This post will look at numbering in the Lincolnshire Regiment service battalions in 1914 and 1915. The battalions in question then, are the 6th, 7th, 8th and 9th (Service) Battalions and the information below comes from a study of Lincolnshire Regiment service records and pension records in the WO 363 and WO 364 series respectively, held at the National Archives in London.
As I mentioned in an earlier post on numbering in the regular battalions of the Lincolnshire Regiment it looks to me as though the regiment had reached around 9762 when Great Britain declared war on Germany. The 6th (Service) Battalion was the first New Army Lincolnshire Regiment battalion to be formed (in August 1914) and it was followed by the 7th and 8th (Service) Battalions in September 1914, and the 9th (Service) Battalion in November 1914.
Men joining the service battalions were given numbers from the same series that had been in use by the regular battalions.
c9763 to 107**
Issue of these numbers dates to August 1914 and therefore, by definition, mostly to men joining the 6th Battalion.
108** to 119**
A mixture of August and September 1914 joining dates, with 7th Battalion numbering commencing in the 109**s and 8th Battalion numbering commencing in the 118**s. Note however, that there do not appear to have been distinct blocks allocated for a particular battalion. Hypothetically therefore, 11801 could have been issued to an 8th Battalion man, 11802 to a 7th Battalion man, and 11803 to a 6th Battalion man.
120** to 133**
September and October 1914 joining dates with the vast majority of these issued in September. From my research, there appear to have been very few October 1914 enlistments, presumably because the 6th, 7th and 8th Battalions had reached establishment by then and the 9th Battalion had yet to be formed.
134** to 138**
139** to 142**
Back to September 1914. From my research, men with numbers in this range had previously served with the Leicestershire Regiment, attesting in late August or early September 1914. They were then transferred to the Lincolnshire Regiment in September 1914; most of the men on my database transferring on the 8th and 9th September. Interestingly, some of these transferees were initially transferred to the 3rd (Special Reserve) Battalion (which at that time was still using its own series of numbers) and so it is common to see men with three numbers on their attestation papers: their original Leicestershire Regiment number, their Lincolnshire Regiment special reserve number and their Lincolnshire Regiment service battalion number. Numbering in the Lincolnshire Special Reserve certainly leapt from 8435 on 4th September 1914 to 9124 on 7th September 1914 and these Leicestershire Regiment transferees must have accounted for a lot of these numbers.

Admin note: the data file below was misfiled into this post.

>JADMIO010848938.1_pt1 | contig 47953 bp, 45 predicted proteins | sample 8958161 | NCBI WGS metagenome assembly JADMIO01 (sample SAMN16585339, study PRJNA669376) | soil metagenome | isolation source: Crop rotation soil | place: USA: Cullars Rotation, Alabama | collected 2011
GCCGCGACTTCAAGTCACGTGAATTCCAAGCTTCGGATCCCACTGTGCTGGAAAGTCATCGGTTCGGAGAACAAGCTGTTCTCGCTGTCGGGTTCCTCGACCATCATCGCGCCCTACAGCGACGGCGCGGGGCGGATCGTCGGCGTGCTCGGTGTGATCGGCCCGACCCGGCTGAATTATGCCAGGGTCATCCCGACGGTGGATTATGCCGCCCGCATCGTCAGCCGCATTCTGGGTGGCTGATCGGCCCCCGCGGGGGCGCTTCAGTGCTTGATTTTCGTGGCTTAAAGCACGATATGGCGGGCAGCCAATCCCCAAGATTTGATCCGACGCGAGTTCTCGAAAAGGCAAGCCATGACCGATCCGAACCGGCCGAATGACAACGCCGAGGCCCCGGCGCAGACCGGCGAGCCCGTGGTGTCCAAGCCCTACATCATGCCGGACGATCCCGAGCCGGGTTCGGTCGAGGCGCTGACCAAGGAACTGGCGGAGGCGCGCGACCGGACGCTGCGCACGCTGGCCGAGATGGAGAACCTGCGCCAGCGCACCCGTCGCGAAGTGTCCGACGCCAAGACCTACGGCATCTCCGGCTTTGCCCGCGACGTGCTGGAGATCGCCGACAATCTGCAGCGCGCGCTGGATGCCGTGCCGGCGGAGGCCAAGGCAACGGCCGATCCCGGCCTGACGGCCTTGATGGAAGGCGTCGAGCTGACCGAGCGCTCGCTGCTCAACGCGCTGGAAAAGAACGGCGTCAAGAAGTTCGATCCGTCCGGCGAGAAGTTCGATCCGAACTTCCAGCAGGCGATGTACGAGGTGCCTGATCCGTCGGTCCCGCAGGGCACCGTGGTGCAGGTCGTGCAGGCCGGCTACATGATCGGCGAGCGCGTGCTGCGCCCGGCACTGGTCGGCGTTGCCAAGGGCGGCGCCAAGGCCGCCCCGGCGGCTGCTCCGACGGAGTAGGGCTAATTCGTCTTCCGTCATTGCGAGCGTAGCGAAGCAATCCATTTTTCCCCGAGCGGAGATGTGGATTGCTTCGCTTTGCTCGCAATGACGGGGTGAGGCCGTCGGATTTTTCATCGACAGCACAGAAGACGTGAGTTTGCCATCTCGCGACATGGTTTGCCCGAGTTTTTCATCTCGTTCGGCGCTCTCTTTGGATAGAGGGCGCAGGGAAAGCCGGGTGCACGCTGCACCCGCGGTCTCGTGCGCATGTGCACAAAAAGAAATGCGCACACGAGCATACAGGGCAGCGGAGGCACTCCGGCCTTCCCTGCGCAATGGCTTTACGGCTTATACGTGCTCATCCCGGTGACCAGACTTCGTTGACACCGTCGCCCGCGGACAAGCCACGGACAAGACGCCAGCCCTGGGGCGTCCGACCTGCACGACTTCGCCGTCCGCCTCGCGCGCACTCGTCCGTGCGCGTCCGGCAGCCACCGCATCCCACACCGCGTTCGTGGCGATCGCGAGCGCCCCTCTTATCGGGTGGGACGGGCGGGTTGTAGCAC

November and December 1914
144** to 146**
147** to 151**
152** to 155**
156** to 161**
162** to 164**
165** to 168**
I have a 169** appearing in April 1915 and then nothing currently for numbers in the range 170** to 179**.
May and June 1915
181** to 182**
183** to 185**
July and August 1915
August and September 1915
189** to 190**
Nothing currently on my database for numbers in this range
I'll extend this series into 1916 and beyond when I have significant additional information to include.
Also see my other posts regarding the Lincolnshire Regiment:
The 1st & 2nd Battalions, The Lincolnshire Regiment
The 3rd (Special Reserve) Battalion, The Lincolnshire Regiment
The 4th Battalion, The Lincolnshire Regiment
The 5th Battalion, The Lincolnshire Regiment
The Lincolnshire Regiment - 10th Battalion - Grimsby Chums
Donald Banks - A Lincolnshire Terrier
The Lincolnshire Yeomanry
View Lincolnshire Regiment service records, pension records and medal index cards on-line via the Ancestry.co.uk website
The Naval & Military Press has re-published the HISTORY OF THE LINCOLNSHIRE REGIMENT 1914-1918 and has this to say about the book:
"When war broke out in August 1914 the Lincolnshire Regiment consisted of two Regular, one Special Reserve and two Territorial battalions; during the course of the war a further 14 battalions were raised including a Labour Battalion (12th). Ten went on active service, all on the Western Front, one of them (6th) was also at Gallipoli. This volume gives an account of the doings of those ten battalions, concluding with the Roll of Honour of the officers, arranged in alphabetical order but without identifying battalion, and then the WOs, NCOs and Men, listed in alphabetical order but by battalions. A third appendix contains the list of Honours and Awards, also listed alphabetically but without dates or reference to battalion. This section of the book takes up 106 pages. There is a very short index which does at least feature each battalion, making up for the lack of such references in the contents, so you can find the battalion you are looking for. The total dead amounted to 8,800; three VCs were won and 58 Battle Honours awarded.
"This history has been compiled, principally, from War Diaries of battalions in the field, supplemented by the notes of officers who read the original draft, as well as by reference to despatches and to official and other records. The contents are arranged in chronological order in a series of nine parts, each covering a specific period in the war and describing the actions of the various battalions engaged. It reads easily, and when describing battles or engagements it mentions personalities and gives casualty figures incurred. Books like this are published primarily for those who served in the regiment, and so there should be plenty of names which not only served at the time to keep the memory fresh but also provide a bonus for those engaged in historical or genealogical research."
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